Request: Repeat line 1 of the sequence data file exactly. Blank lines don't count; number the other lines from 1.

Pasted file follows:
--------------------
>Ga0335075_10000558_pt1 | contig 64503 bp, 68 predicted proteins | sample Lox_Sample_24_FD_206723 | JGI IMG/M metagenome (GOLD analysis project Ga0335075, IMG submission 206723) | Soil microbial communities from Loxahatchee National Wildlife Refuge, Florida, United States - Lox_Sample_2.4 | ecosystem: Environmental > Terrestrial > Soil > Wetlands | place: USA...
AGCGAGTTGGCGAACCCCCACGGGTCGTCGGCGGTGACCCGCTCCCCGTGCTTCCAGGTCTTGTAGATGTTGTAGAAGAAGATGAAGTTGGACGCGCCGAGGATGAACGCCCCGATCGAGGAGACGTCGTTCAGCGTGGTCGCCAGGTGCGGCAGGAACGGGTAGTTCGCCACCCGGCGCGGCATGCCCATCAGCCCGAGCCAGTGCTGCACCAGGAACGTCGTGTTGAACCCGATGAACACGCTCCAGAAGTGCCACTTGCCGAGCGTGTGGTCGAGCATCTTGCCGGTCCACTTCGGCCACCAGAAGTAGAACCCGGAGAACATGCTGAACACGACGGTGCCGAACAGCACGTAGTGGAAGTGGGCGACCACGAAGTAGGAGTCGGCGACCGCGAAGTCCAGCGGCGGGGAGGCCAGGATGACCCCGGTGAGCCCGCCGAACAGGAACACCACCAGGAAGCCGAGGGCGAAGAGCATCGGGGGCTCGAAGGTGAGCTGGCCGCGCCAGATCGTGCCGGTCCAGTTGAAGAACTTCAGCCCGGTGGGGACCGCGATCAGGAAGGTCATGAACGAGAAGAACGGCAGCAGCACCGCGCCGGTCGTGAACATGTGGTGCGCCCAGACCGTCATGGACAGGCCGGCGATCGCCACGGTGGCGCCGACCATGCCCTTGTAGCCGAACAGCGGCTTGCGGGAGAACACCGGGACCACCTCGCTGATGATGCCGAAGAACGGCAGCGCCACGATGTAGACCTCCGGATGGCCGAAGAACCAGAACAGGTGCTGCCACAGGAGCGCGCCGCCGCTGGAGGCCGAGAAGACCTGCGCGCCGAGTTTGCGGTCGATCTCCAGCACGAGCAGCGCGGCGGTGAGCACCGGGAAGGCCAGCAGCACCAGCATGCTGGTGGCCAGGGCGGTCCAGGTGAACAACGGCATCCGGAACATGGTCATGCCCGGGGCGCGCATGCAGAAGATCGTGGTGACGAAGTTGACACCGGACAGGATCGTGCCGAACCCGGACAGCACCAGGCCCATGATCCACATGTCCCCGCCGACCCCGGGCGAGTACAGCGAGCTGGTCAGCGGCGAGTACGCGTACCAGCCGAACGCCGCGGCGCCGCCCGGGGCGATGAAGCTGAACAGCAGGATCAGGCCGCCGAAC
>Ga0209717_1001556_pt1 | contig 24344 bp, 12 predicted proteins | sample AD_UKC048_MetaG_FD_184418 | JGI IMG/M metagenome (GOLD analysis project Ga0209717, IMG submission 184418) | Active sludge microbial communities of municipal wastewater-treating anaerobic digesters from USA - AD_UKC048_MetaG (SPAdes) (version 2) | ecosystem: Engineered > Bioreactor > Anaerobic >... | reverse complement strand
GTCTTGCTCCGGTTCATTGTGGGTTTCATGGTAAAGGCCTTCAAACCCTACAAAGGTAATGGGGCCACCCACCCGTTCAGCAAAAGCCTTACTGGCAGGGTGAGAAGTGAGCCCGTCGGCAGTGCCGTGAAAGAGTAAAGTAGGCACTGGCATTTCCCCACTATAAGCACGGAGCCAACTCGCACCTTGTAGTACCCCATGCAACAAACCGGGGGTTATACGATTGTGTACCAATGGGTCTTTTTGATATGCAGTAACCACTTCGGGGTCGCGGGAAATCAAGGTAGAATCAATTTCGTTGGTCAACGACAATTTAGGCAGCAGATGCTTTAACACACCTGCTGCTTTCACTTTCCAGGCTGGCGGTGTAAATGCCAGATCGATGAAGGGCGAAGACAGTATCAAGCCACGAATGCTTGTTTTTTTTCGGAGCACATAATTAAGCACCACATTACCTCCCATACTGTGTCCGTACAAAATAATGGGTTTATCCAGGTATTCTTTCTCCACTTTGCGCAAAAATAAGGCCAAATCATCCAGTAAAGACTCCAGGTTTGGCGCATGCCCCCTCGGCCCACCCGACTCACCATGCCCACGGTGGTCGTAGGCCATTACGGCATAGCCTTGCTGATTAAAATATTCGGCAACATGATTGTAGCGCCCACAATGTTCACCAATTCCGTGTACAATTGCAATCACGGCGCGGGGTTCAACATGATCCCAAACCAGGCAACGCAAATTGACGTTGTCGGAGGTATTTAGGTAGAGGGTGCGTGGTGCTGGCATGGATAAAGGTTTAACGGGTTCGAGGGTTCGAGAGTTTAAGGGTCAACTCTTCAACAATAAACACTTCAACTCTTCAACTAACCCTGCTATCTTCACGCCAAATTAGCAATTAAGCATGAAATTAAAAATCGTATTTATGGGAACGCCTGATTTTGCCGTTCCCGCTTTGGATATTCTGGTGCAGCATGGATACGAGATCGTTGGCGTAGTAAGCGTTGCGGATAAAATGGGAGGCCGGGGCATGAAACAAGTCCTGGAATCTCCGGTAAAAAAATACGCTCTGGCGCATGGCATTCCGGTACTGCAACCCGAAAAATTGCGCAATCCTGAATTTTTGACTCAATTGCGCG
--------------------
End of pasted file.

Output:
>Ga0335075_10000558_pt1 | contig 64503 bp, 68 predicted proteins | sample Lox_Sample_24_FD_206723 | JGI IMG/M metagenome (GOLD analysis project Ga0335075, IMG submission 206723) | Soil microbial communities from Loxahatchee National Wildlife Refuge, Florida, United States - Lox_Sample_2.4 | ecosystem: Environmental > Terrestrial > Soil > Wetlands | place: USA...